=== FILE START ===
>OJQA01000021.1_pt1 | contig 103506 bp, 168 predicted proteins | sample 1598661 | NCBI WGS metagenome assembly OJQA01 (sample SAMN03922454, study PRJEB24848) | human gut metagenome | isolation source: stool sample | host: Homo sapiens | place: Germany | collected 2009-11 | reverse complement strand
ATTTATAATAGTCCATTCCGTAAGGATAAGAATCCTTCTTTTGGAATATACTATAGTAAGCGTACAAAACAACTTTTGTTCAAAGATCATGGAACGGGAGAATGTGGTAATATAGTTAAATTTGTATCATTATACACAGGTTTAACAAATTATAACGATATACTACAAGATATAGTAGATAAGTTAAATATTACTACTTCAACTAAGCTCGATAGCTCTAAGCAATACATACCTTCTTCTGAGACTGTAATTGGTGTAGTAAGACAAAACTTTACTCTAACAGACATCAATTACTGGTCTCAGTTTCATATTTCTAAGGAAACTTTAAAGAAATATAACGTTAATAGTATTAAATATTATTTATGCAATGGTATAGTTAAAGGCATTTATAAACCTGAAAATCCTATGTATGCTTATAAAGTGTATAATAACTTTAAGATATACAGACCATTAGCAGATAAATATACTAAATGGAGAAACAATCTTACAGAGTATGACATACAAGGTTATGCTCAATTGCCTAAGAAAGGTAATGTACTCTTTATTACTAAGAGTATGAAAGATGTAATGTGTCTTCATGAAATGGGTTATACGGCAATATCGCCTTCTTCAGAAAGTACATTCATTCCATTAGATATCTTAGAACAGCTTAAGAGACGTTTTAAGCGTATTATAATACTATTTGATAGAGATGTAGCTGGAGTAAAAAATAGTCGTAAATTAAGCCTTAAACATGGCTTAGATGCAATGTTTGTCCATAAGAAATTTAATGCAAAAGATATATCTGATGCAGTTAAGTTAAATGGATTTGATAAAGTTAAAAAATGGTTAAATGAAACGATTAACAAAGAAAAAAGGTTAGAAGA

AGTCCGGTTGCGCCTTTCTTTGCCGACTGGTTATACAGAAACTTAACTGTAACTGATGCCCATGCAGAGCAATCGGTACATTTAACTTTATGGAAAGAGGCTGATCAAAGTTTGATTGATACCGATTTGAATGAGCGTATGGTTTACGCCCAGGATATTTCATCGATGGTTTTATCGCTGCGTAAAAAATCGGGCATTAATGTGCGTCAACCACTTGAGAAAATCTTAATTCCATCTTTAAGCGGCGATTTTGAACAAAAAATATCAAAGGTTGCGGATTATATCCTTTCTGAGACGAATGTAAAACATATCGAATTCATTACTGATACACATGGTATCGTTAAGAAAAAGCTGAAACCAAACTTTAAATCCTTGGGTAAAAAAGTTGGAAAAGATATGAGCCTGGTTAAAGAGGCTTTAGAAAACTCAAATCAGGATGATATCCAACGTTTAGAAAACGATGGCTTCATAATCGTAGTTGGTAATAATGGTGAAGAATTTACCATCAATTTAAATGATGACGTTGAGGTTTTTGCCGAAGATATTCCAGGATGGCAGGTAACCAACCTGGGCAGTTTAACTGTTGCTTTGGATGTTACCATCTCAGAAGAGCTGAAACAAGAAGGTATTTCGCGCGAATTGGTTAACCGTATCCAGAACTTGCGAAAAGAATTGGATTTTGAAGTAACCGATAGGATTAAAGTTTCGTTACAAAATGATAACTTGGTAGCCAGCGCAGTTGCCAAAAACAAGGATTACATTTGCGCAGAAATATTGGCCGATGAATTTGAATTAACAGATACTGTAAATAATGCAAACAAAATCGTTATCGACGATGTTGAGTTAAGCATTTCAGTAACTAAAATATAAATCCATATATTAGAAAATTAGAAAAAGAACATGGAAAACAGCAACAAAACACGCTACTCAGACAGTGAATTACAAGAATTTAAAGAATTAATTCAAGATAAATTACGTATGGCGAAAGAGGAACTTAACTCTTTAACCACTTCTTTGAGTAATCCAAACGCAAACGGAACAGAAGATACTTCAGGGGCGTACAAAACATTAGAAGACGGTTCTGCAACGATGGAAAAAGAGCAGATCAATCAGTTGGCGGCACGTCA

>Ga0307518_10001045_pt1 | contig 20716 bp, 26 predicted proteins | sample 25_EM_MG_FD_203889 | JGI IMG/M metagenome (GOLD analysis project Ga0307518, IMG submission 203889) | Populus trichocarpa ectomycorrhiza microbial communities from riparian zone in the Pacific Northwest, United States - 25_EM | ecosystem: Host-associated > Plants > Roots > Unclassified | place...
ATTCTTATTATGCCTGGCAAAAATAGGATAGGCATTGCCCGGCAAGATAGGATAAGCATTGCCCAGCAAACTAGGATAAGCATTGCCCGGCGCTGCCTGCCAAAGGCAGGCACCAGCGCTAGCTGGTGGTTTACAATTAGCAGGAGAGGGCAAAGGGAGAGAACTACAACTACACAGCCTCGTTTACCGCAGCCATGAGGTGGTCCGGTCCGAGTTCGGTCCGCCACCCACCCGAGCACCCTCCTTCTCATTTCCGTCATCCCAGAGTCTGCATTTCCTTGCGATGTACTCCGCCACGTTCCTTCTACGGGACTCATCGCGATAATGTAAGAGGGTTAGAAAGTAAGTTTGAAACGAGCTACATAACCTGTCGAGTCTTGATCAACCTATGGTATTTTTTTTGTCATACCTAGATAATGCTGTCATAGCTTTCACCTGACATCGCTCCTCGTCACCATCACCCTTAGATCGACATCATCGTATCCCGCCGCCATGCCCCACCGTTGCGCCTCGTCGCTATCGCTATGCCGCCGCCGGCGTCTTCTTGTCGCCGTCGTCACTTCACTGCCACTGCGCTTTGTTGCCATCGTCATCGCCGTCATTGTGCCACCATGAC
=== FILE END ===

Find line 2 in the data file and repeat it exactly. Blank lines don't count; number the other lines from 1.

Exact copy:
ATTTATAATAGTCCATTCCGTAAGGATAAGAATCCTTCTTTTGGAATATACTATAGTAAGCGTACAAAACAACTTTTGTTCAAAGATCATGGAACGGGAGAATGTGGTAATATAGTTAAATTTGTATCATTATACACAGGTTTAACAAATTATAACGATATACTACAAGATATAGTAGATAAGTTAAATATTACTACTTCAACTAAGCTCGATAGCTCTAAGCAATACATACCTTCTTCTGAGACTGTAATTGGTGTAGTAAGACAAAACTTTACTCTAACAGACATCAATTACTGGTCTCAGTTTCATATTTCTAAGGAAACTTTAAAGAAATATAACGTTAATAGTATTAAATATTATTTATGCAATGGTATAGTTAAAGGCATTTATAAACCTGAAAATCCTATGTATGCTTATAAAGTGTATAATAACTTTAAGATATACAGACCATTAGCAGATAAATATACTAAATGGAGAAACAATCTTACAGAGTATGACATACAAGGTTATGCTCAATTGCCTAAGAAAGGTAATGTACTCTTTATTACTAAGAGTATGAAAGATGTAATGTGTCTTCATGAAATGGGTTATACGGCAATATCGCCTTCTTCAGAAAGTACATTCATTCCATTAGATATCTTAGAACAGCTTAAGAGACGTTTTAAGCGTATTATAATACTATTTGATAGAGATGTAGCTGGAGTAAAAAATAGTCGTAAATTAAGCCTTAAACATGGCTTAGATGCAATGTTTGTCCATAAGAAATTTAATGCAAAAGATATATCTGATGCAGTTAAGTTAAATGGATTTGATAAAGTTAAAAAATGGTTAAATGAAACGATTAACAAAGAAAAAAGGTTAGAAGA